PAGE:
2009-04-30 / News

Warm temperatures do not mean warm water

The U.S. Coast Guard has a cold water advisory for all boaters, paddlers, sailors and fishers on the inland and coastal waters of the Northeast's Coast Guard's First District.

With warm temperatures in the forecast, the call to the open water is strong and, with water temperatures in the 40-degree range, the combination is deceptively dangerous.

The Coast Guard highly recommends boaters and paddlers start the boating season by getting a Coast Guard Auxiliary or U.S. Power Squadrons vessel safety check, and regularly adhering to the following guidelines:

• Assess the risk - be realistic about what can go wrong on the water. Be fully equipped and prepared to survive.

• Leave a float plan with a responsible individual who knows your intentions, location and who to call if you fail to return as scheduled.

• Wear a Coast Guard-approved life jacket and set the example for your passengers or paddling partners.

• Be aware of and prepared for the shock of sudden immersion and the incapacitating effects of cold water.

• Maintain situational awareness on the water - be aware of boat traffi c and activity around your vessel.

• Boat safe and sober - using alcohol or drugs on the water can be deadly.

• Boaters and paddlers in the Northeast are fortunate to have an inviting network of inland and coastal waters available for their use and enjoyment," said Al Johnson, recreational boating specialist for the Coast Guard's First District. "Unfortunately things can and do go wrong on the water and being aware of the risks and being properly equipped and prepared is essential."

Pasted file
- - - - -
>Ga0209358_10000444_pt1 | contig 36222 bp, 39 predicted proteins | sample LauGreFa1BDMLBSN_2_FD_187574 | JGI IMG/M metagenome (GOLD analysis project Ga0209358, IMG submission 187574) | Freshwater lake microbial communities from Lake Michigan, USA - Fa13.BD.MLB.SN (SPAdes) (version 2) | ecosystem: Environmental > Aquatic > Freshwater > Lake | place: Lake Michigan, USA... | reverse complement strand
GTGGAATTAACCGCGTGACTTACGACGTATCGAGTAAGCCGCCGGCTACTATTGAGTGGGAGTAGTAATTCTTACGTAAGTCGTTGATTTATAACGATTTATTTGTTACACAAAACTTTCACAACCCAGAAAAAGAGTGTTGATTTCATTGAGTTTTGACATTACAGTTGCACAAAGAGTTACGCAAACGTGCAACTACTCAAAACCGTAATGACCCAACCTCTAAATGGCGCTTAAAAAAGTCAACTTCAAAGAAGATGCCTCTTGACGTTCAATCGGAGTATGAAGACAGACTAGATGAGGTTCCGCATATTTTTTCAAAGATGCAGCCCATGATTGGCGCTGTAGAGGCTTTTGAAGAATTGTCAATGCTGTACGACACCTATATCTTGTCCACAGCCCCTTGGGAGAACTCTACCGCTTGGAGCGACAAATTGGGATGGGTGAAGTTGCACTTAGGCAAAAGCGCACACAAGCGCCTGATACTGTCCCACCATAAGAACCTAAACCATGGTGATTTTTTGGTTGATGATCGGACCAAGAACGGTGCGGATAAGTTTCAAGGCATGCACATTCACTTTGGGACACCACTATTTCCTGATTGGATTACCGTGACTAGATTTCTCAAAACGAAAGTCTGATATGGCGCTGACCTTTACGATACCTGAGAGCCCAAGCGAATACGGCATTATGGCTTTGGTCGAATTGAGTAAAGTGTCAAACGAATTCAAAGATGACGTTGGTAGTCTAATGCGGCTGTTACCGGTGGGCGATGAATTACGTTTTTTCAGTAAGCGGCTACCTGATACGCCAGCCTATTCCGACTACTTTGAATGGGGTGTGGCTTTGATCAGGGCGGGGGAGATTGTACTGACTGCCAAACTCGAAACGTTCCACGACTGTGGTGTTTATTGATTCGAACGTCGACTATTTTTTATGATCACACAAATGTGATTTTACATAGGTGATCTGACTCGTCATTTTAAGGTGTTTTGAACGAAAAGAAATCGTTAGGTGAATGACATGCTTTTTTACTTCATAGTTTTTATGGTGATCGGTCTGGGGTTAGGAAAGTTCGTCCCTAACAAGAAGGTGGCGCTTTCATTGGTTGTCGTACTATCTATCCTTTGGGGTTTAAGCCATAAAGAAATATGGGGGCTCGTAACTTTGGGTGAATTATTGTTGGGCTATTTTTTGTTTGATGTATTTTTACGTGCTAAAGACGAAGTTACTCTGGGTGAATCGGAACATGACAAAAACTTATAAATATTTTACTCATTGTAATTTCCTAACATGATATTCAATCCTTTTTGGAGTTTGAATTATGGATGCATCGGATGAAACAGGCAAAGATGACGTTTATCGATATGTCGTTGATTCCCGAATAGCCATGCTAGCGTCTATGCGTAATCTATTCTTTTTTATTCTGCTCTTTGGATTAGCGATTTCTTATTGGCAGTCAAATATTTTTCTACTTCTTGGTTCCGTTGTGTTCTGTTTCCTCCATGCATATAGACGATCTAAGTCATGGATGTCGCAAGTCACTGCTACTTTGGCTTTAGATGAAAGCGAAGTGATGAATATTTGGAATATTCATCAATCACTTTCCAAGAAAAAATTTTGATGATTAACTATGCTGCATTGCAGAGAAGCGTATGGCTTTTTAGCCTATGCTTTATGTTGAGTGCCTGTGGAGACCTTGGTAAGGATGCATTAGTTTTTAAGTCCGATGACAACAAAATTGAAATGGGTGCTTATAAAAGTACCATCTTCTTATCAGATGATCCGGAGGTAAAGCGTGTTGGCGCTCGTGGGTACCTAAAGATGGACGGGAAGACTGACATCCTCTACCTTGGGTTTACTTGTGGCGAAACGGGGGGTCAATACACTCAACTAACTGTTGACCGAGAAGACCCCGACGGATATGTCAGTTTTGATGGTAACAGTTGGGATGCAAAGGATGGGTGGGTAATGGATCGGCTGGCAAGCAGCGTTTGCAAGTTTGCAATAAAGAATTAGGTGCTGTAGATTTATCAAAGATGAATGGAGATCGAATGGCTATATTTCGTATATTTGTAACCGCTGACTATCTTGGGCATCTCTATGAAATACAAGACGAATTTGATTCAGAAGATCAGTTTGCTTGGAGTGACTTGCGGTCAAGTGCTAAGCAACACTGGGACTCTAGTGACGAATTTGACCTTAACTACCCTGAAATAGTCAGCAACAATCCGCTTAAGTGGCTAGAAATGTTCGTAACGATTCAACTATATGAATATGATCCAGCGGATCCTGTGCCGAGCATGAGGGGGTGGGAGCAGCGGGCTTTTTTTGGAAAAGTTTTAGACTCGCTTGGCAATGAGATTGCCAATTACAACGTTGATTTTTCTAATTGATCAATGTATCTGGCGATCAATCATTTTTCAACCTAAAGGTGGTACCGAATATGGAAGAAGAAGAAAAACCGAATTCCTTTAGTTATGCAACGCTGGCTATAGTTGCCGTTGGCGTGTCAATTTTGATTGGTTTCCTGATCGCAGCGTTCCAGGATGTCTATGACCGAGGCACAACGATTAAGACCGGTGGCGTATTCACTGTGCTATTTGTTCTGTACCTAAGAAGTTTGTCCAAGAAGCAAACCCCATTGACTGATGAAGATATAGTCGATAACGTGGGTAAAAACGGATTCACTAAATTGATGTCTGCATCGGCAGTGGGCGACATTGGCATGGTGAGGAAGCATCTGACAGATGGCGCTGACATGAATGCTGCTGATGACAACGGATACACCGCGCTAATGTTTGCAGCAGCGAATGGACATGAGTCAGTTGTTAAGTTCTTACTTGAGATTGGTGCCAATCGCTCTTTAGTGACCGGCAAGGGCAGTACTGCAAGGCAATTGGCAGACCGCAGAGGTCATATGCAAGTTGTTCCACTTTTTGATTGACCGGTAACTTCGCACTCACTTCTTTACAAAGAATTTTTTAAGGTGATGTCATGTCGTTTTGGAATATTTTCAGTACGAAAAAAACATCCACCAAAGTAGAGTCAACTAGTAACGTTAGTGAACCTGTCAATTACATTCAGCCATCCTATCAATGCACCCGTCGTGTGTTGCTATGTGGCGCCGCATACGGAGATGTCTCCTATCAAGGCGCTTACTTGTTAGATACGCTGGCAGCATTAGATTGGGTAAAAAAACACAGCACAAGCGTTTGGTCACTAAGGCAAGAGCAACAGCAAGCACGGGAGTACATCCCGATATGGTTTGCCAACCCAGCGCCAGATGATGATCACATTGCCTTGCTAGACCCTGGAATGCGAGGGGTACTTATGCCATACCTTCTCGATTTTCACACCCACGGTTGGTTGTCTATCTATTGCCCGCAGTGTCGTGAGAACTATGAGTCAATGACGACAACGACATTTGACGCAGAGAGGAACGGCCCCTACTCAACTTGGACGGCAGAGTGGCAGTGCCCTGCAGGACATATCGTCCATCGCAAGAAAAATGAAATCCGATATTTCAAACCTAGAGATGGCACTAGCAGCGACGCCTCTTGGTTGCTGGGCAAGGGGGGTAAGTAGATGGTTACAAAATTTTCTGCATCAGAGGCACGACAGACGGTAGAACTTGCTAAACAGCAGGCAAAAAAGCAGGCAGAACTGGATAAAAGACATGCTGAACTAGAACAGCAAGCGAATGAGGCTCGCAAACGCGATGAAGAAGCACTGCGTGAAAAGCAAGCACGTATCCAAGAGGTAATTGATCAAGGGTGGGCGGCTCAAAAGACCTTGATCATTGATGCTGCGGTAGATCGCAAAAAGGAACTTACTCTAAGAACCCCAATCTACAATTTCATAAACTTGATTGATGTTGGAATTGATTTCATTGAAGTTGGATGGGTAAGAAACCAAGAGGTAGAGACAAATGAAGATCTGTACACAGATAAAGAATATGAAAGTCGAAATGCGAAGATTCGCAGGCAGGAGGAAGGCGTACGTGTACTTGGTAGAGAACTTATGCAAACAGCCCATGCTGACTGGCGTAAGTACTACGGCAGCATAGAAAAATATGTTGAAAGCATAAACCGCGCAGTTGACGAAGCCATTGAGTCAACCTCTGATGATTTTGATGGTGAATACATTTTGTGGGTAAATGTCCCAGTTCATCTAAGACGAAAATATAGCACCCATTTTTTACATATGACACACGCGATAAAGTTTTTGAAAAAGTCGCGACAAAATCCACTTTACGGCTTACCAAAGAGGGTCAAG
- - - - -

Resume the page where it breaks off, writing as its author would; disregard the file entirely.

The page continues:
Last year, there were 55 recreational boating and paddling fatalities in the Northeast and only one person was wearing a life jacket, said Johnson.

"This year we've suffered the loss of a kayaker and a canoeist," said Johnson. "Sadly we average 50 recreational boating and paddling fatalities per year in the Northeast."

He said wearing life jackets could prevent further fatalities.

Johnson said the usually cold water in the Northeast can have debilitating effects on the average person. He emphasizes that if a boater capsizes or falls overboard, unless properly equipped and mentally prepared for the painful and sudden shock of the cold water, chances of survival are slim.

"I wish I could say it in gentler terms," said Johnson. "But, plain and simple, cold water kills and shows no mercy to the innocent, unsuspecting or unprepared boater or paddler."

He said to generate greater safety awareness in canoes, kayaks and non-motorized boats, the Coast Guard, the Coast Guard Auxiliary and U.S. Power Squadrons has launched Operation Paddle Smart, which will run until Nov. 1.

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